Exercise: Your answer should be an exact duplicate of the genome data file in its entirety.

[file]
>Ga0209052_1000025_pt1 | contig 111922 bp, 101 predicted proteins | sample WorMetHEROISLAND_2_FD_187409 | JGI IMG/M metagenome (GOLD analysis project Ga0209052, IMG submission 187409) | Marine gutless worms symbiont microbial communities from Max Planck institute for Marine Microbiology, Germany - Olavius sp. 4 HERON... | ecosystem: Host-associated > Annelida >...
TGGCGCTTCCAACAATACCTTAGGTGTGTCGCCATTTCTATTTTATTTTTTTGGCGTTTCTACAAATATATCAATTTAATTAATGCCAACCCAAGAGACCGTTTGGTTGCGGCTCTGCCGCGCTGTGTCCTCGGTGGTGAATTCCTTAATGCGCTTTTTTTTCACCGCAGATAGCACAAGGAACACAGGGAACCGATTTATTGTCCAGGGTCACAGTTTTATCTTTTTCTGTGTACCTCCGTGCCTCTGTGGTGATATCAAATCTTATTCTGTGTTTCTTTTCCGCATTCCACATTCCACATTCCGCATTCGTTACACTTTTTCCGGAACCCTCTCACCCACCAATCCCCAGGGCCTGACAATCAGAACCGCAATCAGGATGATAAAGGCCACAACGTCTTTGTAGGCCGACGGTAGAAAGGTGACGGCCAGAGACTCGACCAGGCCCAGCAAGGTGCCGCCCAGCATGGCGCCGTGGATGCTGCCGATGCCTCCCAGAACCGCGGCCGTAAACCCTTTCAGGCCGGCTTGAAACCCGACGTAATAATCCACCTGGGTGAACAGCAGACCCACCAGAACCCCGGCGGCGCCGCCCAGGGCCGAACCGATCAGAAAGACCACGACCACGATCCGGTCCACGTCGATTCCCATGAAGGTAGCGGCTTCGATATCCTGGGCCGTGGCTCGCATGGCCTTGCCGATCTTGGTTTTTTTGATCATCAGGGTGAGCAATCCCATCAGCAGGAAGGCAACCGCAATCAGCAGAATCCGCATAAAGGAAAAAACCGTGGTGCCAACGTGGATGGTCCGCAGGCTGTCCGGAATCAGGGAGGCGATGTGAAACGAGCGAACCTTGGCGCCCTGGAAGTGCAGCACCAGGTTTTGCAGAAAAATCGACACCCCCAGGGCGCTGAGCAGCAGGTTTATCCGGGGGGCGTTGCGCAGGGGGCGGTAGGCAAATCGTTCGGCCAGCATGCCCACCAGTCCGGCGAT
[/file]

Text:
>Ga0209052_1000025_pt1 | contig 111922 bp, 101 predicted proteins | sample WorMetHEROISLAND_2_FD_187409 | JGI IMG/M metagenome (GOLD analysis project Ga0209052, IMG submission 187409) | Marine gutless worms symbiont microbial communities from Max Planck institute for Marine Microbiology, Germany - Olavius sp. 4 HERON... | ecosystem: Host-associated > Annelida >...
TGGCGCTTCCAACAATACCTTAGGTGTGTCGCCATTTCTATTTTATTTTTTTGGCGTTTCTACAAATATATCAATTTAATTAATGCCAACCCAAGAGACCGTTTGGTTGCGGCTCTGCCGCGCTGTGTCCTCGGTGGTGAATTCCTTAATGCGCTTTTTTTTCACCGCAGATAGCACAAGGAACACAGGGAACCGATTTATTGTCCAGGGTCACAGTTTTATCTTTTTCTGTGTACCTCCGTGCCTCTGTGGTGATATCAAATCTTATTCTGTGTTTCTTTTCCGCATTCCACATTCCACATTCCGCATTCGTTACACTTTTTCCGGAACCCTCTCACCCACCAATCCCCAGGGCCTGACAATCAGAACCGCAATCAGGATGATAAAGGCCACAACGTCTTTGTAGGCCGACGGTAGAAAGGTGACGGCCAGAGACTCGACCAGGCCCAGCAAGGTGCCGCCCAGCATGGCGCCGTGGATGCTGCCGATGCCTCCCAGAACCGCGGCCGTAAACCCTTTCAGGCCGGCTTGAAACCCGACGTAATAATCCACCTGGGTGAACAGCAGACCCACCAGAACCCCGGCGGCGCCGCCCAGGGCCGAACCGATCAGAAAGACCACGACCACGATCCGGTCCACGTCGATTCCCATGAAGGTAGCGGCTTCGATATCCTGGGCCGTGGCTCGCATGGCCTTGCCGATCTTGGTTTTTTTGATCATCAGGGTGAGCAATCCCATCAGCAGGAAGGCAACCGCAATCAGCAGAATCCGCATAAAGGAAAAAACCGTGGTGCCAACGTGGATGGTCCGCAGGCTGTCCGGAATCAGGGAGGCGATGTGAAACGAGCGAACCTTGGCGCCCTGGAAGTGCAGCACCAGGTTTTGCAGAAAAATCGACACCCCCAGGGCGCTGAGCAGCAGGTTTATCCGGGGGGCGTTGCGCAGGGGGCGGTAGGCAAATCGTTCGGCCAGCATGCCCACCAGTCCGGCGAT